Blaze Foley, born Michael David Fuller (Ben Dickey), is a man with veins of self-destruction in his soul and strips of duct tape on his suit jackets — the irony, of course, is too perfect. He hitches a guitar to the end of his gut and finger picks tunes of heartache and yearning. In country music, these two themes run rampant, so they define the narrative of “Blaze,” Ethan Hawke’s remarkable meditation on the life of the country music legend.
It’s through Hawke’s sympathetic eye that the audience sees Blaze’s, and the film’s, cataclysmic spiral into heartbreak and misery, both of which are nudged along by Blaze’s uncontrolled alcoholism and crippling self-sabotage.
Though “Blaze” is a dramatization of the ’70s musician Blaze Foley’s life, Hawke doesn’t adhere to typical biopic conventions. The narrative is unconventional and hazy, but at its center, Hawke charts the weeks leading up to Blaze’s death. Woven into the central narrative in which Blaze records a live album at a dingy bar, is a radio interview with fellow singer-songwriter Townes Van Zandt (Charlie Sexton) and “Zee” (Josh Hamilton), a friend of Townes and Blaze. The purpose of the interview is to mourn Blaze’s recent death. In woeful tones, Townes and Zee explain how Blaze was shot defending his friend whose son came to collect his father’s welfare money at the beginning of each month, ending what could have been a long and successful career.
Townes and Zee present the equally celebratory and sorrowful legacy of Blaze’s life. Townes reveled in the same nights blurred by liquor and cocaine that defined the end of Blaze’s life, and his respect for Blaze, Hawke insinuates, comes not only from his music but also for his attraction to the same unhealthy lifestyle. Zee, also present at these drunken gatherings, saw Blaze’s addiction for what it was, though it’s only after Blaze’s death does Zee come to terms with his own negligence.
It’s through these two lenses that Hawke asks us to judge his main character and the men with which he surrounds himself. It’s also a gorgeous transition into Blaze’s relationship with Sybil Rosen (Alia Shawkat), a budding actress whom Blaze meets as he does construction work in the space she rehearses. The key to “Blaze,” and to this romance, is in the acting of Dickey, whose baritone vocals stop just short of the real Foley’s cavernous grumble. Dickey’s performance earned him the Special Jury Award for Achievement in Acting at Sundance Film Festival — and rightfully so. Dickey mimics the real Foley’s twirling country accent identically, which is coupled with his lion-like beard and twinkling, misty eyes. The genuinity of the actor meshes seamlessly with the reality of the man.
The kinky-haired and strong-willed Sybil is the calm equivalent to Blaze’s calamitous disposition, and her unwavering support for Blaze is made plain through Shawkat’s dedicated and vibrant performance. Their love is explored through the idyll in which they live — a treehouse on the outskirts of Texan society — where they savor in the languor of their paradise and sing together on different octaves of Blaze’s songs. It’s intensely blissful. That’s why it can’t last.
So, under the pretense of expanding Blaze’s career, Sybil suggests the two move to Austin, Texas. She gets a job at a diner while he travels to different cities and plays at an endless number of dingy bars. He doesn’t charm many with his tendency to interject in his own shows, often pausing midway through a song to tell a story or give his thoughts to his audience, but his deep voice is enchanting — enough so that he woes and flirts with a number of women on his travels. So quickly is every moment between Sybil and Blaze rendered insignificant. Hawke doesn’t go subtle on the melancholy imagery, and the effect is fiercely harrowing. To watch their relationship crumble as swiftly as it does kills every moment the two shared in the treehouse before. “Do you think we’re born knowing how to love? Why do we forget?” Sybil asks Blaze one night as they lay in bed together. “Plain old livin’, I’d imagine,” he replies. The lines are painful to revisit after seeing the second half of the film.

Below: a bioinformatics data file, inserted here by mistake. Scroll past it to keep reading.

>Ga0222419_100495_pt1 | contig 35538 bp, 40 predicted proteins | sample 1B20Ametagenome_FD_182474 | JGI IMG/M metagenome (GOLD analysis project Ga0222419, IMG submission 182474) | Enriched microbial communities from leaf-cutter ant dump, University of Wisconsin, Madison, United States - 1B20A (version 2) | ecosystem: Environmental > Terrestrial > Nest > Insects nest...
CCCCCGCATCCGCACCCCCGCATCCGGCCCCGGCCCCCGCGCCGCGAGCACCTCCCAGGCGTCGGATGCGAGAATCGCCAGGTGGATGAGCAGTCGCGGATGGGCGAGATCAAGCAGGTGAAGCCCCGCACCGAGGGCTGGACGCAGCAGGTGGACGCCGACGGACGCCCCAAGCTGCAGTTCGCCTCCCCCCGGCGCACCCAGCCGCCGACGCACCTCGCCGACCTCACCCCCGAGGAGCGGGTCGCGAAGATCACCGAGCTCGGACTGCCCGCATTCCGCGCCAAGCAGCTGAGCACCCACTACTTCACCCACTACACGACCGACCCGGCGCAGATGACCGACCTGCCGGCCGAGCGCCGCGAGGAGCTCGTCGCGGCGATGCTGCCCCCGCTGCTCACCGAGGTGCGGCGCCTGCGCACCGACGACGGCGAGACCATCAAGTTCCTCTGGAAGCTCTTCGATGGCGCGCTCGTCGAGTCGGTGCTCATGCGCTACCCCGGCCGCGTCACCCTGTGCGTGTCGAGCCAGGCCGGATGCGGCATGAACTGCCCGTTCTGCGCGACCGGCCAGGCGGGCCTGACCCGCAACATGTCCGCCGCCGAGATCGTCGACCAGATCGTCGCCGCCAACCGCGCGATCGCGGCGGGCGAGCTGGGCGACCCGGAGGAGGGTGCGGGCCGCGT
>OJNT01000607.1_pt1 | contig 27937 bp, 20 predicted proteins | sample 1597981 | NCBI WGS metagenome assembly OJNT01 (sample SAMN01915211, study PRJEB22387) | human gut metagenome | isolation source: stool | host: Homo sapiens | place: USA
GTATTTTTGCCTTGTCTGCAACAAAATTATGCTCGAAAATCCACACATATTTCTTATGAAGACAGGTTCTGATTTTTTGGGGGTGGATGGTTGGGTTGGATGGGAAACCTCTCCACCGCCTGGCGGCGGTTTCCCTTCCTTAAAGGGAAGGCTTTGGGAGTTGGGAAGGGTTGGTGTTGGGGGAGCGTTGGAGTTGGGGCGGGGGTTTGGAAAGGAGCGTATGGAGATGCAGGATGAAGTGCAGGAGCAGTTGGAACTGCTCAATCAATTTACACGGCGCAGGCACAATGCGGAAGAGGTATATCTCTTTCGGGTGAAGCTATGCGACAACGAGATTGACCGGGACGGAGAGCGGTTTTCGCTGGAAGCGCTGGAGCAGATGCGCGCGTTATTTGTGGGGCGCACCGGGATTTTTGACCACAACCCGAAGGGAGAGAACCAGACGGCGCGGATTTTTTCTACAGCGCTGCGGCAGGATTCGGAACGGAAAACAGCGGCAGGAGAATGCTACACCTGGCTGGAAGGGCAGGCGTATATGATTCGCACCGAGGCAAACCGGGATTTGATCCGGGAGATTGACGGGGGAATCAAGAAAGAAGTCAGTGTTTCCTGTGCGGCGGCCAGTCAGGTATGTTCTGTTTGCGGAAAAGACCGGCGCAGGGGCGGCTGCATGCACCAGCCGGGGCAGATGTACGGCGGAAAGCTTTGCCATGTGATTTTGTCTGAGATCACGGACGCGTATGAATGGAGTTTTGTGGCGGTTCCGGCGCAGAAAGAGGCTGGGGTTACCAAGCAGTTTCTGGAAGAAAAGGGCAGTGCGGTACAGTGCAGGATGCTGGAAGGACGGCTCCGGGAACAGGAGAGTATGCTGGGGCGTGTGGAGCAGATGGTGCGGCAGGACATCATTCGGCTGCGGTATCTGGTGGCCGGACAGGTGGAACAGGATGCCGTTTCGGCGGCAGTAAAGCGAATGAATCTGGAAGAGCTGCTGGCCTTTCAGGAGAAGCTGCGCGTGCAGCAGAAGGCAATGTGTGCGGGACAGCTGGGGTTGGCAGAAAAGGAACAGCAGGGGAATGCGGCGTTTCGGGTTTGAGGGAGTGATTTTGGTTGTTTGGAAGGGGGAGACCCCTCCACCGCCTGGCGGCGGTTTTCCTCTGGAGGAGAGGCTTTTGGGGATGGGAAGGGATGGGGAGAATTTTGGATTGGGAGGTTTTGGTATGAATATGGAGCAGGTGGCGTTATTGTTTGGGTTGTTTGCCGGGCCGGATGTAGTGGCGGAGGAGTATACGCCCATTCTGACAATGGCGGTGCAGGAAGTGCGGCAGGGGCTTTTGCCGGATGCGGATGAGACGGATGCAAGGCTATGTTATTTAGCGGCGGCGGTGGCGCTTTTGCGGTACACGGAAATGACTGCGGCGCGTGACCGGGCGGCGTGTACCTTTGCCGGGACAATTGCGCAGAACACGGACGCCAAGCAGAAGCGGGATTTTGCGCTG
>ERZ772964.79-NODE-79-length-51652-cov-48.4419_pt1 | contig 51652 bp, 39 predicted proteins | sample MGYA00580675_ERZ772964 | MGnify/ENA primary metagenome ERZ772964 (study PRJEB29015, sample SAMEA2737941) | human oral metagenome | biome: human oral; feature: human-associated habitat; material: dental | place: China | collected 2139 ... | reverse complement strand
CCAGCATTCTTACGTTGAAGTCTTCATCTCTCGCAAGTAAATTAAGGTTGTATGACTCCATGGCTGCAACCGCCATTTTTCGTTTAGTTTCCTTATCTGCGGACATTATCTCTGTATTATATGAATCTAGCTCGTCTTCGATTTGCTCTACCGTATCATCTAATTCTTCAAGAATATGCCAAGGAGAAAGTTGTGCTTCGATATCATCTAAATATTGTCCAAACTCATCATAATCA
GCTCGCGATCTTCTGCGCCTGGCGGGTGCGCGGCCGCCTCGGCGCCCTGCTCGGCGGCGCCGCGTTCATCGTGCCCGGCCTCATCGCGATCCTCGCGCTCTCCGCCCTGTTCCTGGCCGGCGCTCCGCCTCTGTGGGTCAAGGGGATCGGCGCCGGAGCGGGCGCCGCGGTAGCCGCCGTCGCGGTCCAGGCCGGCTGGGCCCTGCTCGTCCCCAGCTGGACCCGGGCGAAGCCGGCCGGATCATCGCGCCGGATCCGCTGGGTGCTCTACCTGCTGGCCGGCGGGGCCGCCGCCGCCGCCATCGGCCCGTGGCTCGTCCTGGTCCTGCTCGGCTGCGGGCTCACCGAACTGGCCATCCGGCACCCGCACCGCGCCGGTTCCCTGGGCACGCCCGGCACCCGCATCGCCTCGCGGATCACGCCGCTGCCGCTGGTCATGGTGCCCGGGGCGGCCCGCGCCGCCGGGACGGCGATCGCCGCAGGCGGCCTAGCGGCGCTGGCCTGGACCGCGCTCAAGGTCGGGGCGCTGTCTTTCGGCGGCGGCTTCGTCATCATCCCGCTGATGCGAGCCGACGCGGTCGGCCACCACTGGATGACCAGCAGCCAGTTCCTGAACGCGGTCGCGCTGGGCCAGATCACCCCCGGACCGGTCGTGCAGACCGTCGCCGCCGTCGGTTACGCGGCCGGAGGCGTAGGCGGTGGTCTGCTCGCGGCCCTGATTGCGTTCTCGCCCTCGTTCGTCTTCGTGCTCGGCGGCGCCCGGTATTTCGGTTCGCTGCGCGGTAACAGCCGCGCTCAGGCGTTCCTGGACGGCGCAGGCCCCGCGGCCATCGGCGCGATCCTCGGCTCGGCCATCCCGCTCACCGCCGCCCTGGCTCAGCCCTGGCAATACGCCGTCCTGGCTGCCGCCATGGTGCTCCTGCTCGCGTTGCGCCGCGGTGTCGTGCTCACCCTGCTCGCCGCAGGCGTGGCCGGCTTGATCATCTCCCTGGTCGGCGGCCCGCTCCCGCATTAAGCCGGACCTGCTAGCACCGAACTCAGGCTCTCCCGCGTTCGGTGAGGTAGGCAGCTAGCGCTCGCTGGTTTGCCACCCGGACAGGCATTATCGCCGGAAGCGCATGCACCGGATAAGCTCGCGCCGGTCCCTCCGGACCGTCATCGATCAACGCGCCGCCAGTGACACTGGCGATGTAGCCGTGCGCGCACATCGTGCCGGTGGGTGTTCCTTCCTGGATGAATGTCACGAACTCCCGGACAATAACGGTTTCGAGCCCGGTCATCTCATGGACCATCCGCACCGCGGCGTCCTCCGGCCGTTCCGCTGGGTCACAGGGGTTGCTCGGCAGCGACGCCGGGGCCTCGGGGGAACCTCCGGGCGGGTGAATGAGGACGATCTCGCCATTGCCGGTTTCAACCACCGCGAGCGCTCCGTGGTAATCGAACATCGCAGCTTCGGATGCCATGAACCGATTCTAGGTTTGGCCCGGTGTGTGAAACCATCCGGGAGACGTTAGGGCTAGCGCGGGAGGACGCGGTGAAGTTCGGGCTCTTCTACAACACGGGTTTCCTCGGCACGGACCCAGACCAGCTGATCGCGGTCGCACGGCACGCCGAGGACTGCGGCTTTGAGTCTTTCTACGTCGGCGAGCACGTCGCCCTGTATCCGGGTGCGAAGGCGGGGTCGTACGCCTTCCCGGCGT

Blaze chases women from dismal bar after dismal bar, yet he still writes to Sybil. It’s an obvious attempt to sustain something already in decline. “Every song I hear about a man and a woman, I think about us and cry,” he says in one letter. At the same time, Hawke shows a scene of Blaze in the back of a car with another woman and Sybil smoking with an anonymous man. This imagery chips away even more at the couple’s previously solid foundation, even though it’s understood neither knows the extent of each other’s affairs. The audience members take the brunt of emotional force instead. They feel the unwarranted strings pulling Sybil and Blaze apart. But they also find themselves enchanted by Hawke’s focus on the nuances of dejection. These specific emotions are the basis of Blaze’s music, and they’re lovely to admire in his songs and on screen.
But perhaps the most admirable element of “Blaze” is the endless stretch of enrapturing dialogue, provided by Hawke and the real-life Sybil, whose memoir is the basis for the film. The unexpected poetic side to a stoic man is the wheel upon which this movie turns. And the anecdotes and sometimes poorly timed jokes aren’t quite as funny as the film goes on. By the end, all the audience has left to cope with is the bitter, gnawing sense that with the demise of Blaze’s eloquence is the decline of his character. While the couple’s Texas treehouse was a romantic incubator for Blaze and his music, the real world holds too many unavoidable implications — something their relationship, and Blaze’s happiness, cannot withstand.